The study was a pragmatic, open, multicentre, cluster randomised controlled trial. In 1988, we sent a random sample of two thirds of Danish general practices, excluding singlehanded practices with a doctor aged ≥60 years, a written invitation to participate in the study. Of 1902 doctors, 484 (25.4%) volunteered. Their practices were allocated by random numbers to two groups: structured care and routine care. Before randomisation, practices were stratified according to number of partners and spelling of practice address. Immediately after randomisation, 10 doctors dropped out, leaving 474 doctors in 187 single handed practices and 124 group practices (figure). After this no doctors who had study patients withdrew, but 80 and 67 new doctors joined the intervention and comparison group, respectively, when patients moved or new doctors joined or took over a practice. Only one doctor refused to examine a patient who had moved to the practice.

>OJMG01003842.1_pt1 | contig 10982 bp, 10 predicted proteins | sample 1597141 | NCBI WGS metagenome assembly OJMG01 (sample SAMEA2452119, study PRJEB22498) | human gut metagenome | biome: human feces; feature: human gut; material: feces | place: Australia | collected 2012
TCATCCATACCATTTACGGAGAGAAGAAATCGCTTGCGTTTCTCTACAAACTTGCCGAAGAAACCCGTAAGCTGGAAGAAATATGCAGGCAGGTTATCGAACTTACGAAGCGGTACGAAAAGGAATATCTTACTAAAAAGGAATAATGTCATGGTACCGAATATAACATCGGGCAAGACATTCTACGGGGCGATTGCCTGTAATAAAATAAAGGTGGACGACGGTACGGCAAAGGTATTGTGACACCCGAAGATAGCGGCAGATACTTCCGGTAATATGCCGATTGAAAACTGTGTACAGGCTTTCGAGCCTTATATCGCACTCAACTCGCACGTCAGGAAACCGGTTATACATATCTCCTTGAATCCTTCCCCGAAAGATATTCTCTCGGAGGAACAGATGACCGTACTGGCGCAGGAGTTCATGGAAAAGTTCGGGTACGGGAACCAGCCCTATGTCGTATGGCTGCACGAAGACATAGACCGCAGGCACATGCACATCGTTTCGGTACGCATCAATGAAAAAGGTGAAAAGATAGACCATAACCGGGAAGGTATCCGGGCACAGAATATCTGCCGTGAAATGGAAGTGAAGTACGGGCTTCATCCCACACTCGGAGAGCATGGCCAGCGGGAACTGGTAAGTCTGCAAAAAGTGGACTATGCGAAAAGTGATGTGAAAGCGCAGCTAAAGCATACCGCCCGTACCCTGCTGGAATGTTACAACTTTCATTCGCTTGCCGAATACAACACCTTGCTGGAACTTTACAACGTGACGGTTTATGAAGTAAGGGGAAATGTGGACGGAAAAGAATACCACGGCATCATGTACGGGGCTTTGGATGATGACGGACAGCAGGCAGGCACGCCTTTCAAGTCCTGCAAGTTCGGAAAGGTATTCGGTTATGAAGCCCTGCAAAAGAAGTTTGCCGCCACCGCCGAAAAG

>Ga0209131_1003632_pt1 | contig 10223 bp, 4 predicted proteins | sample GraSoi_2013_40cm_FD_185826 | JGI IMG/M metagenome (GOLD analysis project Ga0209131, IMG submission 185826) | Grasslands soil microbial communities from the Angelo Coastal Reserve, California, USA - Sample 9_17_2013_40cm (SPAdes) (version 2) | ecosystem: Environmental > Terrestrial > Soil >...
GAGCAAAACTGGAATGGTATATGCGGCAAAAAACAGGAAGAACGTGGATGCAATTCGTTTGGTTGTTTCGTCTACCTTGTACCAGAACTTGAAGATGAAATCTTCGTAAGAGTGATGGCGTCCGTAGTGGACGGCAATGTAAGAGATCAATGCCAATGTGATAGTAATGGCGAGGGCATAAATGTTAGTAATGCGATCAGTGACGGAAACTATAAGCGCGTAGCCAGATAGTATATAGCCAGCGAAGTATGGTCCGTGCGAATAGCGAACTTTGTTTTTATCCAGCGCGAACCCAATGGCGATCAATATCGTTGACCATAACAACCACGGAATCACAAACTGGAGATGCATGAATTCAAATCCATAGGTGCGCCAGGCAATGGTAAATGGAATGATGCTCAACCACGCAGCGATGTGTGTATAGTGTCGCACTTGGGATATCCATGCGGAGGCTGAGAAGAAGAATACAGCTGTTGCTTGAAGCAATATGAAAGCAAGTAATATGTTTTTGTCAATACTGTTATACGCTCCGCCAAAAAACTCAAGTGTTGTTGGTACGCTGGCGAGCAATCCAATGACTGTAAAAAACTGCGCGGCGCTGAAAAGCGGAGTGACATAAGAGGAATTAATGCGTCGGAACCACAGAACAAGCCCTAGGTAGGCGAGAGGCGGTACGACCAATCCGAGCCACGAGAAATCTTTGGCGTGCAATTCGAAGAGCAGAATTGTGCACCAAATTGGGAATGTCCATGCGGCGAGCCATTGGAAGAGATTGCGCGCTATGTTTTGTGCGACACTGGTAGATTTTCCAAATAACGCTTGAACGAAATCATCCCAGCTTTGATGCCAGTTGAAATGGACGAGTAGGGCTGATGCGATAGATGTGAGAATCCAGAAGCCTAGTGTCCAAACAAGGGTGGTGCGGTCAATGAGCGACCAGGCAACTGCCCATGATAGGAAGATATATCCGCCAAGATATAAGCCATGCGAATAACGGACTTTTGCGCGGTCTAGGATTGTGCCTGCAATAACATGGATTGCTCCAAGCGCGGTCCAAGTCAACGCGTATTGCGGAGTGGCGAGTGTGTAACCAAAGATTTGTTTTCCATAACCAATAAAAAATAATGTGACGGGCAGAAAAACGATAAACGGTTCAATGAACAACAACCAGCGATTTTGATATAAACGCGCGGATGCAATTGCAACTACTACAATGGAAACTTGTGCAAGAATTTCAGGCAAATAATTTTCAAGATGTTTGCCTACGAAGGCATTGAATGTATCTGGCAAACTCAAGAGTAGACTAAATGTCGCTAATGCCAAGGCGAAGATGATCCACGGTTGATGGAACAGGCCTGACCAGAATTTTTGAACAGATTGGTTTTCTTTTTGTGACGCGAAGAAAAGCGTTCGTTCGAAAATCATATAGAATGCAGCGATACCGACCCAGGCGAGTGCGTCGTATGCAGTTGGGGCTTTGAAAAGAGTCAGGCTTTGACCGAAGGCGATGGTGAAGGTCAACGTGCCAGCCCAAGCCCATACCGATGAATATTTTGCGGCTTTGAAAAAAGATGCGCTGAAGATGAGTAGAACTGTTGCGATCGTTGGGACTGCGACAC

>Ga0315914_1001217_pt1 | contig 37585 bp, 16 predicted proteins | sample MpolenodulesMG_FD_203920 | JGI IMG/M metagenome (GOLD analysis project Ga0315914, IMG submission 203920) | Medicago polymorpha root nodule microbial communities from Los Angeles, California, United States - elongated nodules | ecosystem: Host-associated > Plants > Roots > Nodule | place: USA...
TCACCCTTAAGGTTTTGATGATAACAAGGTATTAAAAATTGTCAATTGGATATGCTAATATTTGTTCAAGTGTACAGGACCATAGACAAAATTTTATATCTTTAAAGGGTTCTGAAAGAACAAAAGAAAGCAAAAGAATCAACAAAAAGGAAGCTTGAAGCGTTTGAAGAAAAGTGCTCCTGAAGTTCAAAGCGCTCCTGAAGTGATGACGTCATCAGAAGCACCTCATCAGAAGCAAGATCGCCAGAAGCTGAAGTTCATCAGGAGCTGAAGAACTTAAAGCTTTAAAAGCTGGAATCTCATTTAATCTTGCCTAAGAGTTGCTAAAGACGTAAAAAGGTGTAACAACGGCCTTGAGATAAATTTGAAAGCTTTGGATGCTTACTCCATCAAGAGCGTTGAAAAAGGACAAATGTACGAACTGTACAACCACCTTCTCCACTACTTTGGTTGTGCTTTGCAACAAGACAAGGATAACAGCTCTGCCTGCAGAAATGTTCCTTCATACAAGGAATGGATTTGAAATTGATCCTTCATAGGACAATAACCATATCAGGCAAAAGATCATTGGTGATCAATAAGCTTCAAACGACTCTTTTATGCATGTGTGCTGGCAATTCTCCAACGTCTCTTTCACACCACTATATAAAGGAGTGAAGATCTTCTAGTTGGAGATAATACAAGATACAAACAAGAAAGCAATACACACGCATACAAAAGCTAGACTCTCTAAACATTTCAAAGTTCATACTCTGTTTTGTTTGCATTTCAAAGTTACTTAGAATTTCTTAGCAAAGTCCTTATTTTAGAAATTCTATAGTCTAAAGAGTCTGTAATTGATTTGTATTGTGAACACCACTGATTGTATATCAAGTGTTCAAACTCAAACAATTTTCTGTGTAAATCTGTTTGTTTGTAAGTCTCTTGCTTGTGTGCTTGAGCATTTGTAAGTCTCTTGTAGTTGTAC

Recruitment of patients
We included all patients aged 40 or older with newly diagnosed diabetes between 1 March 1989 and 28 February 1991 based on hyperglycaemic symptoms or raised blood glucose values measured in general practice, or both, and who were registered with a participating general practitioner. In all, 1470 patients were eligible (figure). The diagnosis was subsequently established by a single fasting whole blood or plasma glucose concentration ≥7.0/8.0 mmol/l measured at a major laboratory. The doctors were repeatedly instructed not to alter diagnostic practice during the inclusion period and to include all newly diagnosed patients. Patients who were in hospital at the time of diagnosis were also considered for inclusion.